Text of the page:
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7 Things I've Learned So Far, by Robin Antalek

GIVEAWAY: Robin is excited to give away a free copy of her newest novel, THE GROWN UPS, to a random commenter. Comment within 2 weeks; winners must live in Canada/US to receive the book by mail. You can win a blog contest even if you’ve won before. (Please note that comments may take a little while to appear; this is normal).

This is a recurring column I’m calling “7 Things I’ve Learned So Far,”where writers (this installment written by Robin Antalek, author of THE GROWN UPS) at any stage of their career can talk about writing advice and instruction as well as how they possibly got their book agent -- by sharing seven things they’ve learned along their writing journey that they wish they knew at the beginning.

GIVEAWAY: Robin is excited to give away a free copy of her novel to a random commenter. Comment within 2 weeks; winners must live in Canada/US to receive the book by mail. You can win a blog contest even if you’ve won before. (Please note that comments may take a little while to appear; this is normal).

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Robin Antalek is the author of THE SUMMER WE FELL APART (HarperCollins
2010; chosen as a Target Breakout Book) and the new novel, THE GROWN UPS
(William Morrow, Jan. 2015). Her short fiction has appeared in Salon, 52 Stories,
Five Chapters, Sun Dog, The Southeast Review and Literary Mama among
others. She has twice been a finalist in Glimmertrain Magazine, as well as
a finalist for The Tobias Wolff Award for Fiction. She lives in Saratoga
Springs, New York. Connect with her on Facebook and Instagram.

1. Tell The Best Story You Can. This sounds easier than it is. Telling the best story you can often means you might have to go someplace that makes you uncomfortable. If you’re worrying about criticism, if you’re worrying about a specific audience, if you’re worrying about anything but the characters and the world you’re creating, then you are not fully in that story and your readers, any reader, will know that. Let go. Trust yourself. Allow your characters the room to breathe and ask what if. Write the you-know-what out of the story. Then do it all over again.

2. Embrace the Quiet. Our bright and shiny worlds have a lot of distractions. The trick is not to be the magpie, you know? But pay attention to the quiet. Listen to the conversations around you, remember the color of the sky, the twist of a subway riders hands resting in their lap, the body language between two strangers, the reaction of the grocery clerk to the long lines at six o’clock, the teenagers flirting and scooping ice cream at the beach shack. They may seem like arbitrary and random scenes barely registering in your brain. But you never know when you will need them. Pay attention to the quiet and get used to it. It is absolutely essential to your writing mind.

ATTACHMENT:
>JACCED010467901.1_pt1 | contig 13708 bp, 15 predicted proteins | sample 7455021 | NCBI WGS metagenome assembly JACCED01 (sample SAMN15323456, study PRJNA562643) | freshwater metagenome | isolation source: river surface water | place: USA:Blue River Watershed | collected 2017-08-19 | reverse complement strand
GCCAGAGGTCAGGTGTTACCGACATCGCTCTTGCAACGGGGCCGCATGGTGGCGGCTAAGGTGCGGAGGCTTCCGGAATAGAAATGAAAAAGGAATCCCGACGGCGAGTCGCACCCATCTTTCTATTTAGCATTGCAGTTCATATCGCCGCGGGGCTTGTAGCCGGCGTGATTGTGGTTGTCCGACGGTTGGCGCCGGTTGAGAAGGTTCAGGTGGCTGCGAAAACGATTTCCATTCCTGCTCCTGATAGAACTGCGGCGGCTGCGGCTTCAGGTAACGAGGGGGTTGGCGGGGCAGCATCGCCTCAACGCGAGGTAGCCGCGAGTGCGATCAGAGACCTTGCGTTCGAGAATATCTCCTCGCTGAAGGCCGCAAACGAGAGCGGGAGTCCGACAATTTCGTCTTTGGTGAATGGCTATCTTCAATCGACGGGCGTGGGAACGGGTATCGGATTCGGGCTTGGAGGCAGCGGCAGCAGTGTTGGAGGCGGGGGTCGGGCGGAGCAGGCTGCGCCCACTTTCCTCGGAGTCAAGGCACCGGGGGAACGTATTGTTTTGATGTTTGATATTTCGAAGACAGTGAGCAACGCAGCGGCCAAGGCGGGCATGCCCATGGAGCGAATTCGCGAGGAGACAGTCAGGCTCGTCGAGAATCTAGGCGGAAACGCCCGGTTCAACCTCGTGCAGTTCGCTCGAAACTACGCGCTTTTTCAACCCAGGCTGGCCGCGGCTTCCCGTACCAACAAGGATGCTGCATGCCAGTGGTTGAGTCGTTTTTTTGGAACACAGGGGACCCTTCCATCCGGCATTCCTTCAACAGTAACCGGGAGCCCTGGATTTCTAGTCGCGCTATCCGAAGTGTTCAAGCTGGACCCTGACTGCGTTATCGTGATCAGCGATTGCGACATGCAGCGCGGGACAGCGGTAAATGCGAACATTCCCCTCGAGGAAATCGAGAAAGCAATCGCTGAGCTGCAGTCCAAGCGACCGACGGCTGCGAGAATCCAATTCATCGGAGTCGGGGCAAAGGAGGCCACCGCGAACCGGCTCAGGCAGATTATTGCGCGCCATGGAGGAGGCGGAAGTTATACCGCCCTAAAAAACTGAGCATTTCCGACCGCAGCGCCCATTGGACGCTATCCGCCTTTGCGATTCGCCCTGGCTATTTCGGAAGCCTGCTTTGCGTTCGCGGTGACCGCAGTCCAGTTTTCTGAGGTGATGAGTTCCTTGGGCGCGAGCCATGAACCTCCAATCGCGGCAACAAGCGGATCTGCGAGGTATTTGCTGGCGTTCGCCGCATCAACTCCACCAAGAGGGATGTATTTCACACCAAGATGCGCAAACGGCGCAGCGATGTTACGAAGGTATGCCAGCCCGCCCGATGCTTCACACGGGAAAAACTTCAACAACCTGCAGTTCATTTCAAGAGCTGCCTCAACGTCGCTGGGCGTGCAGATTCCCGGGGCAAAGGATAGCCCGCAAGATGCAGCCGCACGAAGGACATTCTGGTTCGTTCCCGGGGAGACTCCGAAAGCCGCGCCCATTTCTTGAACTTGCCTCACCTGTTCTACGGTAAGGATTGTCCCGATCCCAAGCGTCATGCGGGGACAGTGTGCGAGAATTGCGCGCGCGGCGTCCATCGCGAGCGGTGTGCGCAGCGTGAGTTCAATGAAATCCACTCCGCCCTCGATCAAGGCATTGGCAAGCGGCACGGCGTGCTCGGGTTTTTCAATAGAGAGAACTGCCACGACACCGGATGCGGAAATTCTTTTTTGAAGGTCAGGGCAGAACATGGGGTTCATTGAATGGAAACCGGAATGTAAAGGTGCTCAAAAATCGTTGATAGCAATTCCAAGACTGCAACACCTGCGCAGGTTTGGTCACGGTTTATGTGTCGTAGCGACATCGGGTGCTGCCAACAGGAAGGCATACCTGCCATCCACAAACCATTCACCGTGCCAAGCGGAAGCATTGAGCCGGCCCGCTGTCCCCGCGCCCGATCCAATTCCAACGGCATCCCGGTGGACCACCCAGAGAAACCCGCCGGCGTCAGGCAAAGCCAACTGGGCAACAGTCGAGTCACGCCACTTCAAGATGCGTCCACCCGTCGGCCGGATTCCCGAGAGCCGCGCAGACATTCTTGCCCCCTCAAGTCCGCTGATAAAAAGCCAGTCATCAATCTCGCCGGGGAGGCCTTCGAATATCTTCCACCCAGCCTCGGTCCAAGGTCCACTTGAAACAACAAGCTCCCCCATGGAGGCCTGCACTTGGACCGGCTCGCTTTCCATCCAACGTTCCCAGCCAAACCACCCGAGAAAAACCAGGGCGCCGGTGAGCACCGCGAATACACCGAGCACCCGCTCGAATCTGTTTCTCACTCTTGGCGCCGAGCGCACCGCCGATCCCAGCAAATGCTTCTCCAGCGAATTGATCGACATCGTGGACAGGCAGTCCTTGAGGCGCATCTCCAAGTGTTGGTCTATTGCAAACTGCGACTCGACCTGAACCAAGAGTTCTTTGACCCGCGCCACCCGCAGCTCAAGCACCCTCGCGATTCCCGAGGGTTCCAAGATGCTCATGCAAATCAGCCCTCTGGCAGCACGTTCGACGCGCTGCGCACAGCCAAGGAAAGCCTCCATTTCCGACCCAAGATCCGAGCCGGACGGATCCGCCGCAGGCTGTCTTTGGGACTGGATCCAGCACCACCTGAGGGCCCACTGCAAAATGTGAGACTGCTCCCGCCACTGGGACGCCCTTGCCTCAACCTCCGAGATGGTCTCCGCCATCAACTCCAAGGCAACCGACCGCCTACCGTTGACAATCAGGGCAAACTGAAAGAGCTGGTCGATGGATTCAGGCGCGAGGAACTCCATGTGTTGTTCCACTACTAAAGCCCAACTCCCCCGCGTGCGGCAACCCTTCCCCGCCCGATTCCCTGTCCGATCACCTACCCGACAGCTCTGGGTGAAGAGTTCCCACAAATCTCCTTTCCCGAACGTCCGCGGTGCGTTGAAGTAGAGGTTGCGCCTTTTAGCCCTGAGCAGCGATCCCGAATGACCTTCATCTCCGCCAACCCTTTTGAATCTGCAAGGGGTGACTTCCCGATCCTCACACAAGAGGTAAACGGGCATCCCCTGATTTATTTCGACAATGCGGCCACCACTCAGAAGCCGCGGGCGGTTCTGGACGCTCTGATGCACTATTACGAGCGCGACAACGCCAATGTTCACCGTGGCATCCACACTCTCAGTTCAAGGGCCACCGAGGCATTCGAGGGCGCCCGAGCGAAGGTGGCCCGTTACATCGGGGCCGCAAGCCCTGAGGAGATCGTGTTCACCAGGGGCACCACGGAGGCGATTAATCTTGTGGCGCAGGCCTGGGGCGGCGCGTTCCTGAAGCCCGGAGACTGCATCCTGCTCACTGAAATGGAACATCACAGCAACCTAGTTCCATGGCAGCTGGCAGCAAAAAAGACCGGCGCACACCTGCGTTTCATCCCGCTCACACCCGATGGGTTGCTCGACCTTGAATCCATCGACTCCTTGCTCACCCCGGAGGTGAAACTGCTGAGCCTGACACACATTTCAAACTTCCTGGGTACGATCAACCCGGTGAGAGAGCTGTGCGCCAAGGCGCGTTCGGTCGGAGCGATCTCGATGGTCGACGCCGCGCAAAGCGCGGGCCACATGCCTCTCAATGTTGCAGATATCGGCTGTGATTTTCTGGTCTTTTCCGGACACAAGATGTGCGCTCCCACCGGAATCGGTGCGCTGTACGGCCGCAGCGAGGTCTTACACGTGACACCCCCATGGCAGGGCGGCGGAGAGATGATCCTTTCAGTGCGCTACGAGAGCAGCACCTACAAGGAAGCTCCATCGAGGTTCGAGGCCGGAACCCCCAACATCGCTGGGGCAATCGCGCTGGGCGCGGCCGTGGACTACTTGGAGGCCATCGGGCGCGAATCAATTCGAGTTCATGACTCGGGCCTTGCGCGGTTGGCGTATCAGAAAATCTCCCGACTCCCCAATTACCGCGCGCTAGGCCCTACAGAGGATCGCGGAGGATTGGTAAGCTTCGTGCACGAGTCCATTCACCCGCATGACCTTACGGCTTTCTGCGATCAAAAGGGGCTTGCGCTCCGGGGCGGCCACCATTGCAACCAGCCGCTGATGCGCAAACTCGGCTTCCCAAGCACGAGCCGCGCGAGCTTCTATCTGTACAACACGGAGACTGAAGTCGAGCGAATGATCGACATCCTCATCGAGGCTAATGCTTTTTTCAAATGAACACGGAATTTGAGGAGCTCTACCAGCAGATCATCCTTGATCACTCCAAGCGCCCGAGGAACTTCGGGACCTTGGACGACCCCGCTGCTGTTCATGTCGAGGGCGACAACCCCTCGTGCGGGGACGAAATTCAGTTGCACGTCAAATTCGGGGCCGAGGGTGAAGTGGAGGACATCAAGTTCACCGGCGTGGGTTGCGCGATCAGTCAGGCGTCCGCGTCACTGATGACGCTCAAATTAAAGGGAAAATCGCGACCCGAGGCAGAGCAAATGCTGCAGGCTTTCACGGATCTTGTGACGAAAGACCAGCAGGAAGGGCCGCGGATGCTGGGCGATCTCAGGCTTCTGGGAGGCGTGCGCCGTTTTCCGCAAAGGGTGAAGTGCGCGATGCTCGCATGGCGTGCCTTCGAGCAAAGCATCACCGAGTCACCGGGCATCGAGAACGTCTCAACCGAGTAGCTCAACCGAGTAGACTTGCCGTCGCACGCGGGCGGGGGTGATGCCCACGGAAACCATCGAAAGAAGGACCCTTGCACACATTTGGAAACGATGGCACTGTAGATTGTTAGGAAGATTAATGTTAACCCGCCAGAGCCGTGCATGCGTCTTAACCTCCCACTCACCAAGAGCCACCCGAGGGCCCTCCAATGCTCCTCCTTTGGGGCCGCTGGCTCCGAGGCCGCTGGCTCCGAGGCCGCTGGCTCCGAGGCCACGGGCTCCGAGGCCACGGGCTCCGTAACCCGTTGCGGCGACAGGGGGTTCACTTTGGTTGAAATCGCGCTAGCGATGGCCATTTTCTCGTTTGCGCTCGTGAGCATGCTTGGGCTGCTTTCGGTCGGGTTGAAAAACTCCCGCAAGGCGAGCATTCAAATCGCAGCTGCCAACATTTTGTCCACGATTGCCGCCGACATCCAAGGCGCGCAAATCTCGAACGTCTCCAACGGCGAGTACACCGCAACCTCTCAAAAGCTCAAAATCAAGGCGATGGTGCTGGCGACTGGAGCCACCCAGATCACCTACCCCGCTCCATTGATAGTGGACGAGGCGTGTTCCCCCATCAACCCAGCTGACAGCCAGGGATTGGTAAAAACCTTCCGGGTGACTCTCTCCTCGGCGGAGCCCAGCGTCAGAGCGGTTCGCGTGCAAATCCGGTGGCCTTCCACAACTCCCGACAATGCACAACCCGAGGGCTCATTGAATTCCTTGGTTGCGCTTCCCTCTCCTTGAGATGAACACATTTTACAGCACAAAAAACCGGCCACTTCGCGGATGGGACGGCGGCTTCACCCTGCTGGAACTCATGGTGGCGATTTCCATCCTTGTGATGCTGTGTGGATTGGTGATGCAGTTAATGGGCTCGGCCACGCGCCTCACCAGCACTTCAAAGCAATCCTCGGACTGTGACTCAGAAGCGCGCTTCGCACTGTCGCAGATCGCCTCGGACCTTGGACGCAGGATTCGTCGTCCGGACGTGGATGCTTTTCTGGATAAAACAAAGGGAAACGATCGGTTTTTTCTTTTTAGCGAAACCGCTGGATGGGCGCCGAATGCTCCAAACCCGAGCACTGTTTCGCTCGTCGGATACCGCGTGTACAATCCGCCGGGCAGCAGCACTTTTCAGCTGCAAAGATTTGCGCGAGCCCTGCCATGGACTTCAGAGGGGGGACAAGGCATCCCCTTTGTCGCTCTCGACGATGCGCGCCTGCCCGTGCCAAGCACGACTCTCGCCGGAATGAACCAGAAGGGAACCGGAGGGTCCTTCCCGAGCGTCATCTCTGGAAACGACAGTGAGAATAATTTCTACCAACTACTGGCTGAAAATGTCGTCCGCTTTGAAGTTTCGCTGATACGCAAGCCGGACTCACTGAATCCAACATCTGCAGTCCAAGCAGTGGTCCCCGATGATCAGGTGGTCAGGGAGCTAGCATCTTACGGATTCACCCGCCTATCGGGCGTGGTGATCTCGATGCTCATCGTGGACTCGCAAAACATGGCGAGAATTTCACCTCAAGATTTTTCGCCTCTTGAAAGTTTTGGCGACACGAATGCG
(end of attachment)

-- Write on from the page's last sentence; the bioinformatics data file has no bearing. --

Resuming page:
(Definitions of unusual literary terms & jargon you need to know.)

3. Write Whether You Feel Like It Or Not. When my daughters were school age I walked them to school in the morning and then returned to my desk. I ignored the laundry and the breakfast mess and I wrote whether I felt like it or not. Good days or bad, that diligence shaped my life as a writer.

4. Don’t Edit Yourself. Use everything. The pain, the embarrassment, the loss, the unbearable happiness, the love, the lust. Write it down. There’s no right or wrong. It’s your world, your drafts, and your story.

5. Be a Good Member of the Literary Community. If you read a book by a writer you like, share it with others via any outlets you may have. If you get jealous, and you will, pour it into your work, not spite on social media. If you are compelled to give a review on Goodreads or Amazon, do it so it helps that writer, not takes them down. We all can do with a little kindness. Writers are fragile creatures. Kindness is everything.

(Tips on how to find more agents who seek your genre/category.)

6. Stay informed. Read, Read, Read. Everything and anything. Then re-read. It’s as essential as re-writing. If you don’t, how will you ever get better at your craft?

7. If You Write, You are a Writer. When you get Published, you are a Published Writer. No question about it.

GIVEAWAY: Robin is excited to give away a free copy of her novel to a random commenter. Comment within 2 weeks; winners must live in Canada/US to receive the book by mail. You can win a blog contest even if you’ve won before. (Please note that comments may take a little while to appear; this is normal).

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